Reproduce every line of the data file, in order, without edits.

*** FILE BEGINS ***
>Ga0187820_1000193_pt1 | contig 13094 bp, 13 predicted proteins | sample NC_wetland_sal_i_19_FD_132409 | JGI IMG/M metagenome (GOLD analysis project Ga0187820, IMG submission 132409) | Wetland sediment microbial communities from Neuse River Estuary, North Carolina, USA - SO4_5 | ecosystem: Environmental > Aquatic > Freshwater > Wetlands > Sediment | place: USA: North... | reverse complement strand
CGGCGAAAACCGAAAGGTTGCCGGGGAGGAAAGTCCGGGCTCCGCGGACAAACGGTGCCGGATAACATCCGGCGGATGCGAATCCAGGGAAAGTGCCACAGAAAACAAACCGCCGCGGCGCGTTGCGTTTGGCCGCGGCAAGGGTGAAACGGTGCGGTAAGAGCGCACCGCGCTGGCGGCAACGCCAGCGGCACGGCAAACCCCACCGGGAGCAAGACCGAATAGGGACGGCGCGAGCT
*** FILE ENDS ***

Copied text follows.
>Ga0187820_1000193_pt1 | contig 13094 bp, 13 predicted proteins | sample NC_wetland_sal_i_19_FD_132409 | JGI IMG/M metagenome (GOLD analysis project Ga0187820, IMG submission 132409) | Wetland sediment microbial communities from Neuse River Estuary, North Carolina, USA - SO4_5 | ecosystem: Environmental > Aquatic > Freshwater > Wetlands > Sediment | place: USA: North... | reverse complement strand
CGGCGAAAACCGAAAGGTTGCCGGGGAGGAAAGTCCGGGCTCCGCGGACAAACGGTGCCGGATAACATCCGGCGGATGCGAATCCAGGGAAAGTGCCACAGAAAACAAACCGCCGCGGCGCGTTGCGTTTGGCCGCGGCAAGGGTGAAACGGTGCGGTAAGAGCGCACCGCGCTGGCGGCAACGCCAGCGGCACGGCAAACCCCACCGGGAGCAAGACCGAATAGGGACGGCGCGAGCT